There are no shortcuts to building wealth.
It’s been my experience that people who have wealth have it because they:
- Inherited it.
- Started working for a company at the right time and place –– likely at a startup or hi-tech company.
- Created it through innovation, crazy smart ideas, being a founder (which also involves some luck and good timing), etc.
- Had earning potential, understood the value of hard work, and learned to save and invest (rather than spend it).
The ones who have the most control over wealth are the fourth group.
So, how can you build a path to Better Wealth?
Luckily, it isn't rocket science. I remember when I got my first paycheck. My Dad sat me down with a small box of envelopes and we wrote a budget item on each envelope: gas, car insurance, entertainment, eating out, etc. When I eventually moved out, we added budget categories for rent, utilities, food, car maintenance, etc. When I cashed my weekly paycheck, I set aside the money I needed for each category in its envelope.
I quickly learned that most of my paycheck had already been spent and I had a lot less money available than I had thought. Also, if I wanted to go to a movie and there wasn’t any money available in the envelope, I had to “borrow” it from another envelope. If I took money from “my rent” envelope to go to a movie, it was pretty easy to see that might not be a wise financial decision.
Not too many people use envelopes and cash any more, but the fundamentals are the same. And for some people, it’s a lot harder to see whether you’re making good financial decisions until it’s too late and your credit card balance is out of control. Then you usually end up taking funds from your longer-term financial goals (buying a home, saving for retirement, etc.) to pay off your credit card. This is where a good financial plan can help you stay on track with your monthly spending. That way, you’ll still be able to save for your long-term goals (See previous article in proactive panning).
The first step is take a hard look at your monthly expenses. Here are six tools that can help you get started.
1. Mint – One of the most popular budgeting tools, Mint is free and will track not only your income and expenses, but also your assets, liabilities and overall net worth. We have continued to have a good experience using this one ourselves and recommend you give it a try. Mint, a member of the Intuit family, provides useful information on your spending, assists with budgeting, and tracks trends. Once you link your outside accounts, your information will be neatly categorized and displayed in minutes. The benefit: there’s no need for monthly uploading or manual entry of your transactions. Your data automatically flows through to the Mint platform.
2. YNAB - Short for “You Need A Budget”, YNAB is a powerful budgeting tool in a familiar format. YNAB uses spreadsheets. It’s based on Four Rules, which they clearly outline on their website. All of this is anchored to the concept of “giving every dollar a job.” YNAB is unique in that it focuses on creating a budget from income you’ve earned, rather than predicting future income. If you’re uncomfortable with giving your banking and other personal user IDs, this is the tool for you. It doesn’t talk directly to your accounts. So, it will take you a little more time to upload transactions, but you can streamline this process in no time. The recent launch of the all-new YNAB offers a monthly subscription of $5, or $45/year.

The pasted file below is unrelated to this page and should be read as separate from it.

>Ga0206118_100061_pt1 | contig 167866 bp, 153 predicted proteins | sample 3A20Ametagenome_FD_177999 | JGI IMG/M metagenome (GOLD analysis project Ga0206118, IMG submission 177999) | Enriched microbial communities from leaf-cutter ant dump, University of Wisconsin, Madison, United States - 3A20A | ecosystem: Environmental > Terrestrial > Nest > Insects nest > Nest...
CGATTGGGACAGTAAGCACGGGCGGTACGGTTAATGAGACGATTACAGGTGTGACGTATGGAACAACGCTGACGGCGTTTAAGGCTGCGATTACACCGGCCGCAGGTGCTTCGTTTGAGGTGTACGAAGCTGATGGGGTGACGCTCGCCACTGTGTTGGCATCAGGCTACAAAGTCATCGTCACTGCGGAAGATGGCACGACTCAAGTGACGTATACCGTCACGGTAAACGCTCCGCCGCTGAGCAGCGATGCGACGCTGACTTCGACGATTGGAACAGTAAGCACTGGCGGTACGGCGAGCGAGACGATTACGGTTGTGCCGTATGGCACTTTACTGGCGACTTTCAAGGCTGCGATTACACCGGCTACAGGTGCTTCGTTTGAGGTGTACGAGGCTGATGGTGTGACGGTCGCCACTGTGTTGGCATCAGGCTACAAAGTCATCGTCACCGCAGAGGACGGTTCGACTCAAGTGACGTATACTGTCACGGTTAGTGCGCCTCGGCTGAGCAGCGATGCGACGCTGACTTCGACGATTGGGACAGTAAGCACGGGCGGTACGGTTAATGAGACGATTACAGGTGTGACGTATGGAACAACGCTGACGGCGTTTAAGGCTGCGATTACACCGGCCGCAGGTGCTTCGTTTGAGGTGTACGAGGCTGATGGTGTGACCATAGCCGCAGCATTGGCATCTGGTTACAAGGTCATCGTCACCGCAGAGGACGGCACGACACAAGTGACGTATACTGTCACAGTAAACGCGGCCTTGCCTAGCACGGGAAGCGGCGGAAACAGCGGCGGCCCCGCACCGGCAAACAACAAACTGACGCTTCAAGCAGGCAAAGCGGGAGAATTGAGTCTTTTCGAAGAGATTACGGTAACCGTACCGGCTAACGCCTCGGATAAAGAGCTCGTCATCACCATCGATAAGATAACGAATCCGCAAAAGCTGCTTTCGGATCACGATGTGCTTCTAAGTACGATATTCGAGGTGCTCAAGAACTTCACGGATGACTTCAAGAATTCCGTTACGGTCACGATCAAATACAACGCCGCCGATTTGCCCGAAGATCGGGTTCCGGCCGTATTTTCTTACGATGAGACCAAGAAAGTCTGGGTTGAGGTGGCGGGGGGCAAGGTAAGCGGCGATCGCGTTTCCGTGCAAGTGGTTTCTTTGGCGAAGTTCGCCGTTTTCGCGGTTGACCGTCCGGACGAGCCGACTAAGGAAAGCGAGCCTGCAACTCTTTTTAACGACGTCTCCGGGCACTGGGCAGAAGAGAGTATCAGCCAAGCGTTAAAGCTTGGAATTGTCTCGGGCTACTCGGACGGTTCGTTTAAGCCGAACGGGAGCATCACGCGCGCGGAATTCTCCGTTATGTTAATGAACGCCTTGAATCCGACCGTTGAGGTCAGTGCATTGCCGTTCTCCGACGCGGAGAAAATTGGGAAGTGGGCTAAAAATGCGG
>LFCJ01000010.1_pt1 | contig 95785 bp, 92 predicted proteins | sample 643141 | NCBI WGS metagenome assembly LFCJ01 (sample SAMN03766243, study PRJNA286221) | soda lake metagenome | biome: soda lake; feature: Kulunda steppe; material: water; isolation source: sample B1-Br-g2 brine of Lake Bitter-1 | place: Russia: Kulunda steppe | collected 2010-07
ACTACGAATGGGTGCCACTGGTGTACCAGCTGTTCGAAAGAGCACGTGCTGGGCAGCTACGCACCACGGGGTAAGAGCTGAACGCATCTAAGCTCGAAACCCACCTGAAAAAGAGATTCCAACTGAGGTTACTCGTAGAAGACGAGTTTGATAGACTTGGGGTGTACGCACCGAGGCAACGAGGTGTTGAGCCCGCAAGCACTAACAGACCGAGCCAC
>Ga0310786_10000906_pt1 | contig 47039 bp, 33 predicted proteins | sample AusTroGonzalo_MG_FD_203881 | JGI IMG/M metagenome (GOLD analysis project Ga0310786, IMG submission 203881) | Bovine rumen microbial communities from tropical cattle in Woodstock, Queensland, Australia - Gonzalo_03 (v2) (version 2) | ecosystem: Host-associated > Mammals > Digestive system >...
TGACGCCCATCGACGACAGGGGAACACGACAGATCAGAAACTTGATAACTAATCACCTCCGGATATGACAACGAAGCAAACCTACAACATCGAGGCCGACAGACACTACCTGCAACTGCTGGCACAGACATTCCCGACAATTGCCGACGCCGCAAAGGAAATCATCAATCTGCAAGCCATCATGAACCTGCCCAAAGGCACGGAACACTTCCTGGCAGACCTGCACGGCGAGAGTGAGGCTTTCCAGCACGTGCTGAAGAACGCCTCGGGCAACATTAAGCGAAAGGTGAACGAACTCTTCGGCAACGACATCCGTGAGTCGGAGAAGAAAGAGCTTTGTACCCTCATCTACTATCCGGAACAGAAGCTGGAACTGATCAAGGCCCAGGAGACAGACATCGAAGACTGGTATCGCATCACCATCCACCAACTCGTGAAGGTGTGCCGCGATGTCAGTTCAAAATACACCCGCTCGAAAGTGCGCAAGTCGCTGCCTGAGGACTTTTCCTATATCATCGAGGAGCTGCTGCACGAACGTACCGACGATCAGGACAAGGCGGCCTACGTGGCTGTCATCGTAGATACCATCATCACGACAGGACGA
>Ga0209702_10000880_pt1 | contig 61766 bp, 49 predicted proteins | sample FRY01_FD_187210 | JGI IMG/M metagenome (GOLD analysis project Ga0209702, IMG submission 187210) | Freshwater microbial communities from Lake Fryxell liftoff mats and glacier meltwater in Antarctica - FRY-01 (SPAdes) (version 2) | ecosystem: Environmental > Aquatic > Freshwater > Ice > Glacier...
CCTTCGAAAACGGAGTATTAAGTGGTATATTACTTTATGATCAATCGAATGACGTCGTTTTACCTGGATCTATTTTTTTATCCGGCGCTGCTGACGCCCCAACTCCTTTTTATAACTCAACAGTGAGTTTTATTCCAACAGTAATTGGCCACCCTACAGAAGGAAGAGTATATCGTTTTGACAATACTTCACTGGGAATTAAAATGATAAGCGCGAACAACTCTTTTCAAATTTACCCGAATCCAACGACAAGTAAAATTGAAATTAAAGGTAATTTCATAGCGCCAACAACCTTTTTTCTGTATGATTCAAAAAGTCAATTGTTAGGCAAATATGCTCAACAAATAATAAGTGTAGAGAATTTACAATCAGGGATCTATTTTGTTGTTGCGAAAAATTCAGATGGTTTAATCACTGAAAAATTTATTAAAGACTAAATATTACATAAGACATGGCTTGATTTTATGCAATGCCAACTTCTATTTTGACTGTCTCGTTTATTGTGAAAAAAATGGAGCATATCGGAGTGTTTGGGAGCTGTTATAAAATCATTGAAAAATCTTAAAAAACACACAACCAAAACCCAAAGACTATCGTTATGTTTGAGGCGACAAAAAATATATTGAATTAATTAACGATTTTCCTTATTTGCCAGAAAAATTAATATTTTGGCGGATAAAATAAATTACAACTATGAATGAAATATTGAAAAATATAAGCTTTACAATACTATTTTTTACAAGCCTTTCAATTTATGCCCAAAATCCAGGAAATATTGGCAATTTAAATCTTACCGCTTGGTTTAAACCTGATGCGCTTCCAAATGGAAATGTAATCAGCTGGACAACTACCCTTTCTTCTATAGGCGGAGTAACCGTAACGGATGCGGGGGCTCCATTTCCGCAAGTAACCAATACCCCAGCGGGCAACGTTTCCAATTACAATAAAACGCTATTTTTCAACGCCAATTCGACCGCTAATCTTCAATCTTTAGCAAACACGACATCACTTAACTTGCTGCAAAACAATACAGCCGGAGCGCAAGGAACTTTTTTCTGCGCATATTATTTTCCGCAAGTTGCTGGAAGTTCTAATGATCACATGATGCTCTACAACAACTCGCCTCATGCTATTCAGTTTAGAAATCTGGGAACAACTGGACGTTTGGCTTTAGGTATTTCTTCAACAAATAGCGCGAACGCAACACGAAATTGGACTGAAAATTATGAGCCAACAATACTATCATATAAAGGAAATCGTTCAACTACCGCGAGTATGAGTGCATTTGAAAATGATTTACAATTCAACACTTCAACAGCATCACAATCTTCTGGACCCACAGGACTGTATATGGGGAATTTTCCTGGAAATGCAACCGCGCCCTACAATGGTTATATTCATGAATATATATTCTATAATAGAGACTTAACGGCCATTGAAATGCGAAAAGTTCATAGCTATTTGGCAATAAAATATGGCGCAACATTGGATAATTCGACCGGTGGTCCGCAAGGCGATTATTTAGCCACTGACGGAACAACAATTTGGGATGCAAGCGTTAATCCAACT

3. EveryDollar – This is a relatively new web-based budgeting tool launched by Ramsey Solutions. It’s clean and easy to use, so your budget will be up and running in no time. They offer two options––one is free and the other has a one-year subscription for $99. This allows you to link your banking accounts and other personal outside accounts, such as 401(k)s. Otherwise, the free version will allow you to use the budgeting tool by manually entering your income and expenses each month. EveryDollar is based on a simple formula: Income – Expenses = 0. You assign each and every dollar in your budget to a category. Whether it is spending, saving, giving, or investing, you should account for every dollar so that your income, minus your expenses and planned savings, will equal zero.
4. Quicken – Quicken is another budgeting tool that’s been around for a while. It does require you to purchase software, providing three different options beginning with the starter edition for $39.99 on up to the Premier edition for $104.99. All three options will help you create a budget, import bank transactions, and project income and expenses. With their newest release, they allow users to view, track and pay upcoming bills conveniently in one place.
5. Spreadsheet – Not interested in all the bells and whistles? No problem. You can always stick with the tried and true spreadsheet. You’ll have control over the information that is tracked and how it’s done. You can adapt it to best suit your needs. Additionally, you’re not giving out any of your passwords to any 3rd party aggregating tools. There are free templates available for both Microsoft Excel and Google Sheets.
6. BetterWealth Monthly Budget Sheet – If you prefer to use good ol’ pen and paper, we’re more than happy to supply you with copies of our own BetterWealth Monthly Budget Worksheet. We typically provide these for financial planning purposes to establish an estimate of monthly expenses both now and in retirement. You can fill one out each month and file them in a binder or scan them and send them to us and we’ll assist you.